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Read the SHRM article Performing Job Analysis. Use the article to describe any two uses for job analysis within an organization (why it is done). Then contrast two job analysis methods and their benefits (how they are done).
Speculate on at least one limitation or downside of each method.
Job analysis is the process of obtaining information about all of the parameters of a job, such as the responsibilities, behaviors, skills, the physical requirements, and the mental requirements of the people who do it; this information is collected through determination of the duties, tasks, and/or activities that people who hold that job complete (Bohlander, Snell, & Morris, 2013). A job analysis is typically used in order to create a job description which is a clearly defined description of the job which includes a list of either required or preferred qualifications for the job incumbent (Performing Job Analysis, 2013). There are many reasons for an organization to perform job analysis such as: strategic HR planning, workflow analysis, recruitment and selection, training and development, performance appraisal, compensation management, and legal compliance (Bohlander, Snell, & Morris, 2013).
An organization may decide to perform a job analysis for strategic HR planning purposes; in this case the organization is using the job analysis in order to examine their organizational structure and strategically position it for the future (Bohlander, Snell, & Morris, 2013). The job analysis would help to determine if the organization has the right numbers, types of jobs, and skills needed to cover the scope of its activities in both the present and in the future, whether or not the jobs are conflicting with each other, and if there are tasks that are not being clearly assigned to certain jobs (Bohlander, Snell, & Morris, 2013). When the job analysis is being done for strategic HR planning purposes, it is acting as a focal point for ensuring the organization is in alignment with itself. A job analysis can also be completed for recruitment and selection purposes. When a job analysis is done for recruitment and selection purposes, the main goal is to provide information on the job in order to attract qualified applicants while discouraging applicants that are unqualified from applying (Bohlander, Snell, & Morris, 2013). The job analysis also ensures that the job description shown to potential applicants is updated as needed in order to be accurate (Performing Job Analysis, 2013).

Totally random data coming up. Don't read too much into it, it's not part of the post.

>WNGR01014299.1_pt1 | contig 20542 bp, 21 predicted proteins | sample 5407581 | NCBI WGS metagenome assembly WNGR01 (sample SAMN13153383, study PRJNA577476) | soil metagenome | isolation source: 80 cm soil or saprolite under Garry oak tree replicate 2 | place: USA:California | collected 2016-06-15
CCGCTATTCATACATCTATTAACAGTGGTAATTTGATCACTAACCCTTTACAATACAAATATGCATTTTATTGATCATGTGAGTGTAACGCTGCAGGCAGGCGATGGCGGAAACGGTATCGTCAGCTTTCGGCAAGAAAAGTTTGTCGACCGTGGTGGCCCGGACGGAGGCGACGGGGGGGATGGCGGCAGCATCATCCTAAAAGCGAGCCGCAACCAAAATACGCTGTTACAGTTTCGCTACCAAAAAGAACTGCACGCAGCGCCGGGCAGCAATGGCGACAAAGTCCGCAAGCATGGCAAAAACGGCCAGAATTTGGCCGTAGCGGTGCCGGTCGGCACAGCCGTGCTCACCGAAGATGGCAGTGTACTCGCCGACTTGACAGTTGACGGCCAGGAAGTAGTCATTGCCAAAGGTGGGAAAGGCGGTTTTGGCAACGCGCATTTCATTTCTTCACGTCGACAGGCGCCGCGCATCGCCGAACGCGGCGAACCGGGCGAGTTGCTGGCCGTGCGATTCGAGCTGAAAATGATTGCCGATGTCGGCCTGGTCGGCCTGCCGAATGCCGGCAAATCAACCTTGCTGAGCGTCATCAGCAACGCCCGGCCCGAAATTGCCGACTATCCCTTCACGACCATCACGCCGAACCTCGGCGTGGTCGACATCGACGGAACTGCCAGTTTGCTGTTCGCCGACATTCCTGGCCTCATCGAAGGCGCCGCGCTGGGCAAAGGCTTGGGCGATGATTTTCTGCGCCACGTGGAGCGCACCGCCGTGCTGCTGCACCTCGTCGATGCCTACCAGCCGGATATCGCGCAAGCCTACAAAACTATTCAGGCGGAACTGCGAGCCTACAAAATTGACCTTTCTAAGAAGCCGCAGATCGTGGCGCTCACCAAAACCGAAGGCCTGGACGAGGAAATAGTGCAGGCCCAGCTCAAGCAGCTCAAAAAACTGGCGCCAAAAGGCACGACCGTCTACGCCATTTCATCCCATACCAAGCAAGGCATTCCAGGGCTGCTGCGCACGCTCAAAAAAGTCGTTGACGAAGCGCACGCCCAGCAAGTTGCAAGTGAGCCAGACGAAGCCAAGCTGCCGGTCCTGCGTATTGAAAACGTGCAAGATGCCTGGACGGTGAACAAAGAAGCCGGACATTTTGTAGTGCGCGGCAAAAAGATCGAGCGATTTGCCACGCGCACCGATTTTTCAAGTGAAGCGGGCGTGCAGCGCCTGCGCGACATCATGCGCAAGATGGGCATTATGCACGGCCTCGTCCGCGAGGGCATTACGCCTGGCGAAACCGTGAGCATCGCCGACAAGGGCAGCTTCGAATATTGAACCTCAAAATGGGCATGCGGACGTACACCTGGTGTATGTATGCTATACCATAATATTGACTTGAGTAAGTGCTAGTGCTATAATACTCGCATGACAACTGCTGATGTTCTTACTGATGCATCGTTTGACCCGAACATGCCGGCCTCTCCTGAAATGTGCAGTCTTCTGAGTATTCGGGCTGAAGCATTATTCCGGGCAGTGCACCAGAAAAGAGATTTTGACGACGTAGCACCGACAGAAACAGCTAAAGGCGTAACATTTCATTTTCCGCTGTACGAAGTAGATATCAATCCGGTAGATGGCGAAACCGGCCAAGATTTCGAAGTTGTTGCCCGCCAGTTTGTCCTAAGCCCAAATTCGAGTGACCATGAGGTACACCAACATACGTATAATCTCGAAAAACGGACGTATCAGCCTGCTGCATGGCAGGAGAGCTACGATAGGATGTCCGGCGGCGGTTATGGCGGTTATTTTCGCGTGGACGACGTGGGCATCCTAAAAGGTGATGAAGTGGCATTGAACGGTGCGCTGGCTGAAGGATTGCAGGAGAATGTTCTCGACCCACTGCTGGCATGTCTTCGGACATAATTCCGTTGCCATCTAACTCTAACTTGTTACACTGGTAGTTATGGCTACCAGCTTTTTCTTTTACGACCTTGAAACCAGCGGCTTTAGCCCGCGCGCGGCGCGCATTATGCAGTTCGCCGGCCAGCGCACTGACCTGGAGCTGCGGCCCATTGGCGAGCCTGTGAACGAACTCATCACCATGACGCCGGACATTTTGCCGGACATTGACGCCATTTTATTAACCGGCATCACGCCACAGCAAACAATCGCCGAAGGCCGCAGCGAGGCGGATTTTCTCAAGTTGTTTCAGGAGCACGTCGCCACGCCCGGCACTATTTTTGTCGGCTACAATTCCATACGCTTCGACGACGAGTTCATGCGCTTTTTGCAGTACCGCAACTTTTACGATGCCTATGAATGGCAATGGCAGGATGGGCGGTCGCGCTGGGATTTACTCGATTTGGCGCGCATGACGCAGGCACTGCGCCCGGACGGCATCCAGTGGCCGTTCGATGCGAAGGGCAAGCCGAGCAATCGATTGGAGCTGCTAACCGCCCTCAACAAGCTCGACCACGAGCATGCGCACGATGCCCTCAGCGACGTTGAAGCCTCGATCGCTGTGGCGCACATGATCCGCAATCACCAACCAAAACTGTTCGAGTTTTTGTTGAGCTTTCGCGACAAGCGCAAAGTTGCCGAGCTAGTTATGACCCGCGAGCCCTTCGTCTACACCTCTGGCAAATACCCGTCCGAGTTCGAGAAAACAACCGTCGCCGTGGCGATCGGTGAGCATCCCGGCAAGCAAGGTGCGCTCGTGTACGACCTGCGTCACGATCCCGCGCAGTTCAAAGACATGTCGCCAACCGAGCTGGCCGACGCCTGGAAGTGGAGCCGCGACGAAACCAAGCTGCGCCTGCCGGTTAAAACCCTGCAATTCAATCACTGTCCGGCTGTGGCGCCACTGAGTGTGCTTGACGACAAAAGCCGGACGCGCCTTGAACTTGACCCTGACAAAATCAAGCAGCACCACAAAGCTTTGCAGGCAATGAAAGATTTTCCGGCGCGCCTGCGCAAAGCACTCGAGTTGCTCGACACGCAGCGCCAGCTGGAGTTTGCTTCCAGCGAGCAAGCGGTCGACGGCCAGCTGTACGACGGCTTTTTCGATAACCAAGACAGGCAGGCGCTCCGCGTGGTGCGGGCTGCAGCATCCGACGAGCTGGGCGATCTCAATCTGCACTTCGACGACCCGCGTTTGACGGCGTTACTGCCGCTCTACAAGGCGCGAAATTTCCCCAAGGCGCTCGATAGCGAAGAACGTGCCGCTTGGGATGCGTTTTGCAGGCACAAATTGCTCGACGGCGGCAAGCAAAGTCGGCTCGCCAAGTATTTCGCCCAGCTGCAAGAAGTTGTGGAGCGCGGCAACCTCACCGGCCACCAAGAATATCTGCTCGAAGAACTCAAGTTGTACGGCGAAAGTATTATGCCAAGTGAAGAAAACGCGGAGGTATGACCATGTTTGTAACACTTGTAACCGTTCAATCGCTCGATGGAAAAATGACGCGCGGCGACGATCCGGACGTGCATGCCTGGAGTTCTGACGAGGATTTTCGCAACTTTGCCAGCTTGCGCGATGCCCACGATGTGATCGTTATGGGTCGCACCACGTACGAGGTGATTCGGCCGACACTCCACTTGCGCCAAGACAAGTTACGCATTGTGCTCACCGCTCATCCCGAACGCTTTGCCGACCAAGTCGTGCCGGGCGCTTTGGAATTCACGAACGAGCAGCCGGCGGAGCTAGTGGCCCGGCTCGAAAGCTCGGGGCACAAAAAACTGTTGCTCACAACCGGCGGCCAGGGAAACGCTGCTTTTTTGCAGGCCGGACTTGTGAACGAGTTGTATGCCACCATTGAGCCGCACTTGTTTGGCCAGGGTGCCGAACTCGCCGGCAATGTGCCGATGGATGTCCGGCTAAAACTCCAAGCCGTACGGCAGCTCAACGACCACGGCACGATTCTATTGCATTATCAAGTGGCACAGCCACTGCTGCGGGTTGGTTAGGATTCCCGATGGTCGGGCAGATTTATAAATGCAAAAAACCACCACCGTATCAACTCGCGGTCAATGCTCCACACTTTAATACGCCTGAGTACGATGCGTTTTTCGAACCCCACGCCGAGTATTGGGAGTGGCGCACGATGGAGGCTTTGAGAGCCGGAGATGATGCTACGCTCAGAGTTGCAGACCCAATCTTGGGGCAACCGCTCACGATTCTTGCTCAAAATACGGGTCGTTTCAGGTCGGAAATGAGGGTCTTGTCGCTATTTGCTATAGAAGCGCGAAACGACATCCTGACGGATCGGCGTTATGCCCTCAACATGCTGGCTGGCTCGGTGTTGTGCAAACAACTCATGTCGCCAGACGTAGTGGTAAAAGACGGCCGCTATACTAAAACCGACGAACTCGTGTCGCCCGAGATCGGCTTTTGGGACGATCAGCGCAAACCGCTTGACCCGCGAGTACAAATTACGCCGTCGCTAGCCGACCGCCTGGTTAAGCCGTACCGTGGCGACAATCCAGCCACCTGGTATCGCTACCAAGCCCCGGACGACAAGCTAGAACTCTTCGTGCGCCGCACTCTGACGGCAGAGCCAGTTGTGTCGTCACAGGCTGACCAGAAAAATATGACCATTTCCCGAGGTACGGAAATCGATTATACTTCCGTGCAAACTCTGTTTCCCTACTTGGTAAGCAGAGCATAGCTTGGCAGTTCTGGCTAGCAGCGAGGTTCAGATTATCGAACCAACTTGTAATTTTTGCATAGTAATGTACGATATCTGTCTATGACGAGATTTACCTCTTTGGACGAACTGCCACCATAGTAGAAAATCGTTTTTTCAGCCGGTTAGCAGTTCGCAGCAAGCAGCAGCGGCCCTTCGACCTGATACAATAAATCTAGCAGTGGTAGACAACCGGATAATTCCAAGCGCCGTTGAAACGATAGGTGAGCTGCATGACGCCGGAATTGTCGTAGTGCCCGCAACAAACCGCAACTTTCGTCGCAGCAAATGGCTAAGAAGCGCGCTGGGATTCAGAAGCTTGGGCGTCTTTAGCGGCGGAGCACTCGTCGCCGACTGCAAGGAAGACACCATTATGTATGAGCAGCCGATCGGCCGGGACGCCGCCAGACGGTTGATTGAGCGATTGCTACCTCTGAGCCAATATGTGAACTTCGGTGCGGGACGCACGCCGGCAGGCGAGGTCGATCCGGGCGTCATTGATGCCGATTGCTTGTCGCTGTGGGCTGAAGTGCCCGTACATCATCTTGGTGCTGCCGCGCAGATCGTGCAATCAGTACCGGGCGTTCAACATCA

There are many different job analysis methods, each method has its own benefits and drawbacks. The most common methods of job analysis are the: open-ended questionnaire, highly structured questionnaire, interview, observation, and the work diary or log. The work diary is a log that is kept and maintained by an employee; the employee records the frequency and timing of tasks as well as other information that pertains to their job (Performing Job Analysis, 2013). HR then analyzes the diary in order to identify patterns and create a description of duties and responsibilities from the information provided by the employee in the diary (Performing Job Analysis, 2013). The main benefit from the work diary is that it provides HR with a massive amount of information, but the downside is that HR often struggles to interpret the data and much of the data ends up not being job-related. Due to the massive amounts of information it is possible that HR could misinterpret a job task, this in turn could lead to potential applicants not understanding all of the tasks involved in the job they are applying for or being underqualified for the position. The observation method involves the direct observation of employees that are performing job tasks. After the observation HR then converts their observations into a report that includes information on the job such as: the necessary knowledge, skills, and abilities required by employees in that position (Performing Job Analysis, 2013). The observation method has the benefit of providing a genuine view of the daily tasks and activities that a person in the position completes, however, the downside of this method is that it is not as effective for jobs that have a longer cycle or that involve tasks that are not completed on a daily basis. For instance, if the job involved certain tasks that were only completed once a year, then that task might not happen during the observation which, in turn, could lead to HR not recording it as a part of the job.
Bohlander, G., Snell, S., & Morris, S. (2015). Managing human resources (17th ed.). Thomson/South-Western.
Performing Job Analysis. (2013). Retrieved December 9, 2015, from http://shrm.com
A research study has found that managers often hire external candidates rather than promote their current employees because they have a tendency to overvalue unfamiliar candidates and undervalue known ones.
Practices a company can use to make the best decision whether to hire internally or externally include:
implementing effective succession planning
recognizing managers’ biases
understanding the job and describing it accurately in the job description
all of the above
Which of the following is NOT one of Marriott’s recruiting principles?
Building an employment brand
Getting it right the first time
A caring workplace
Bringing in new blood
Research on the investment banking industry shows that external hires earn how much more than existing employees promoted into similar positions?
5–10 percent more
no more or less; their pay was comparable
18–20 percent more
about 33 percent more
_____ are labor markets in which workers are hired into entry-level jobs and higher level jobs are filled from within.
Internal labor markets
External labor markets
Global sourcing markets